But slowing down to me felt wrong. It felt like I was giving up, though, this was hardly the case. I was literally forced to learn the form and I resisted it with every fiber in my body. It felt unnatural, but I have to thank my mentor Nick for pushing me forward and never just saying “fuck it, it’s good enough.” Perfectionism was the standard and it had to be. If it wasn’t sushi would never taste as good as it does (some sushi chefs spend 5 years learning how to make the perfect rice, talk about slowing down). And this was the most important lesson of all:

Sometimes you have to go slow to go fast

But the question still remains, which process, what form should one follow when pertaining to coding? Luckily the C++ community, as do many other language libraries, has standards or style guides. Here’s a popular one that’s put out by Google:

The idea goes that if a number of people follow the same style guide then it shouldn’t really matter who is working on the codebase. Readability is increased, and code handoffs become much easier. Scaling the codebase is a simple matter of adding engineers who are trained in the same style guide and software design patterns. If we all use the same patterns and the same style for writing code, then we’re effectively speaking the same language. This slight overhead for each individual pays off exponentially as more engineers are added to the project.

Another argument for learning C++ is that over the coming decades, codebases are only going to get more complex. A lot of this “infrastructure” code is written in C++. And unless some major breakthroughs in AI and ML occur (which I suspect probably will eventually), humans will still be the ones maintaining this infrastructure code for some time (until the machines take over). If you want job security at a big tech company, C++ is a good bet to learn (though I could really care less, just an unintended side-effect).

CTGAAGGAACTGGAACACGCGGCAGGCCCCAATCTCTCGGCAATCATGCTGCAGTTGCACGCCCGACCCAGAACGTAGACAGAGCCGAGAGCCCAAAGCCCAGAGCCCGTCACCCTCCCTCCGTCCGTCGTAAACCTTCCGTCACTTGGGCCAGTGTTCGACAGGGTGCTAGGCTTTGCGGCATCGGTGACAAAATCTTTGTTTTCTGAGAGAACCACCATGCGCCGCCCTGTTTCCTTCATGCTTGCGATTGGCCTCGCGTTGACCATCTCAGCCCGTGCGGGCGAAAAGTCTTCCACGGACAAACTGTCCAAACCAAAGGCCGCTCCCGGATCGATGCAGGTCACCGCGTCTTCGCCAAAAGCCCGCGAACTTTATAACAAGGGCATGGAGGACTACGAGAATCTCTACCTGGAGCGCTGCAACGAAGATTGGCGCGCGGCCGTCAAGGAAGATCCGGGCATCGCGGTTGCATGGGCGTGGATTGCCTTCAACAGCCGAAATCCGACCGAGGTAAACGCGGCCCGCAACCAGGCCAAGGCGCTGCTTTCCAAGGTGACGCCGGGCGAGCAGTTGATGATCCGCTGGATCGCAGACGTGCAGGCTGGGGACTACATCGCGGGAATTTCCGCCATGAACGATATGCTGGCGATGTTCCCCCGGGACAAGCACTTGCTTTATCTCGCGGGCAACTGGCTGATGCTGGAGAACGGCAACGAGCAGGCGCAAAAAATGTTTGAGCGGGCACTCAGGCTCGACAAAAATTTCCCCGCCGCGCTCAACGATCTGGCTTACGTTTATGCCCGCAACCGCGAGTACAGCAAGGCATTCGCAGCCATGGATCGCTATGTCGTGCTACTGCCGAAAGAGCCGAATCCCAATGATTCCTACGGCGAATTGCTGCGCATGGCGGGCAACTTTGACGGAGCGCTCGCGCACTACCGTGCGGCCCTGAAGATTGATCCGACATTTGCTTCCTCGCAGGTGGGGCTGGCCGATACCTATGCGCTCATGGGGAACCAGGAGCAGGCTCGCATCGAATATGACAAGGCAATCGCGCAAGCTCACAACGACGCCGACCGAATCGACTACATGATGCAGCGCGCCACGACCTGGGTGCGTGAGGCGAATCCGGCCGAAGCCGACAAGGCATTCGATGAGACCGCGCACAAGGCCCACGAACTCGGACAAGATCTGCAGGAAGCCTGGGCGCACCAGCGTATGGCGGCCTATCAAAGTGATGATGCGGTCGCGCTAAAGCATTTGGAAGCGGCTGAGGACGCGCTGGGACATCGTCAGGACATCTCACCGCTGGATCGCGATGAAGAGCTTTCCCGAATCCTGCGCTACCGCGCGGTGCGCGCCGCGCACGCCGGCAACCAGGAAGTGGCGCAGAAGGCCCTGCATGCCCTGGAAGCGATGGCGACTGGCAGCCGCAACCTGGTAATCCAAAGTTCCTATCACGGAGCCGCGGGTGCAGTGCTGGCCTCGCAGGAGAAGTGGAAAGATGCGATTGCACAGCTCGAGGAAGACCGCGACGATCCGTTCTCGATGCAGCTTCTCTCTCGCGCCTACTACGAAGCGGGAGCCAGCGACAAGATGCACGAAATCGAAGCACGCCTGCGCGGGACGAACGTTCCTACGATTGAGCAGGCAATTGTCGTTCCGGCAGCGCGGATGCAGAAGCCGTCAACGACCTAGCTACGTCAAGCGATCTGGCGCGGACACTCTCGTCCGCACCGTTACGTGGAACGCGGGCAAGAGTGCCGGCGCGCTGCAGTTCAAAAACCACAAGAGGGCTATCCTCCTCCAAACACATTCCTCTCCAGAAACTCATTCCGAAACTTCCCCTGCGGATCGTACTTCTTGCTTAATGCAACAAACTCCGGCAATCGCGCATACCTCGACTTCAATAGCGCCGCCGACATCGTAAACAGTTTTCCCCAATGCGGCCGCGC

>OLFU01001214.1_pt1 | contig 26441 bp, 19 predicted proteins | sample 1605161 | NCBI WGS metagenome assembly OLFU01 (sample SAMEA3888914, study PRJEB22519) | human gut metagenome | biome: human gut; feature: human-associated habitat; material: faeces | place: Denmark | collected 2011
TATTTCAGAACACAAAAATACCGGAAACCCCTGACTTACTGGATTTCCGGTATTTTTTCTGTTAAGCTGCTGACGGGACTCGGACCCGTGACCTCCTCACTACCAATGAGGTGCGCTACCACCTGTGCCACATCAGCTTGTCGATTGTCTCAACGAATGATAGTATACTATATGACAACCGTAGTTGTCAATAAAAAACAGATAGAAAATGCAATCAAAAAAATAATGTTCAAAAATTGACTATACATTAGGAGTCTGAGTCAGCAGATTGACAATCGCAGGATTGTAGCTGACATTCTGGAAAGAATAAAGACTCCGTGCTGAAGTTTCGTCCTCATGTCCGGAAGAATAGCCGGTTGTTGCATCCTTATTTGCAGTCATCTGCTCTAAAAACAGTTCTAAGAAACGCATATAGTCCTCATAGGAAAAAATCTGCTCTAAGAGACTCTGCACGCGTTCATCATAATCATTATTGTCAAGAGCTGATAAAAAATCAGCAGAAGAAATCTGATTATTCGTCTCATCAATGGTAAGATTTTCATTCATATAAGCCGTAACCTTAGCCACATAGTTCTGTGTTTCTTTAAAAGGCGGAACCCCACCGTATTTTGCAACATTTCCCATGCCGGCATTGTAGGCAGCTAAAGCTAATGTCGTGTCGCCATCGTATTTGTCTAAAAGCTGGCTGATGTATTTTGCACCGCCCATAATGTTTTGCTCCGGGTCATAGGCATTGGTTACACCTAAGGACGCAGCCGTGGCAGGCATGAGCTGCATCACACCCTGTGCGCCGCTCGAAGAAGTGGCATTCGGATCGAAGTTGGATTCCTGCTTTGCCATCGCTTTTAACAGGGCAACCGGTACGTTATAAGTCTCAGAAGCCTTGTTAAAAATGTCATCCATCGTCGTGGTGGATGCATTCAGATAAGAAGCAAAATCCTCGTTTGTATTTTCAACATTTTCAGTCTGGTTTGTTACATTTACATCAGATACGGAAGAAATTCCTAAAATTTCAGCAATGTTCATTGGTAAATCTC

Now to what really matters. C++ isn’t a language known for its speed. Well, technically it’s known for its the speed of executing code but not speed of writing it. And in a startup, you might not be able to afford writing C++ initially. You need to reach product-market fit as quickly as possible and everything else is the icing on the top (though cake without icing isn’t really that good). But the consequences of learning C++, software design, and style guides are what really make it worth the whole journey.

I think about code differently now. Even when I’m coding web-services in Go or NodeJS I apply similar coding principles. Everything is more readable, tested, documented and maintainable. It’s like cooking. When you’ve got a great foundation, you can make anything taste good.

And a lot but not all of us in the startup and hacker communities lack the requisite discipline to grow something past a prototype. We believe that technical “debt” is a term created by pretentious “corporate” engineers who are there to peddle their feudalistic ways. That system and design patterns were created to oppress creativity. Trust me I was one of the naysayers. I thought that I knew better. But I’ve been converted.

See maintaining form doesn’t mean a lack of creativity. It just means that I don’t have to mix my paint every time I decide to mark my canvas.

Learning is Misunderstood — Opinions are my own.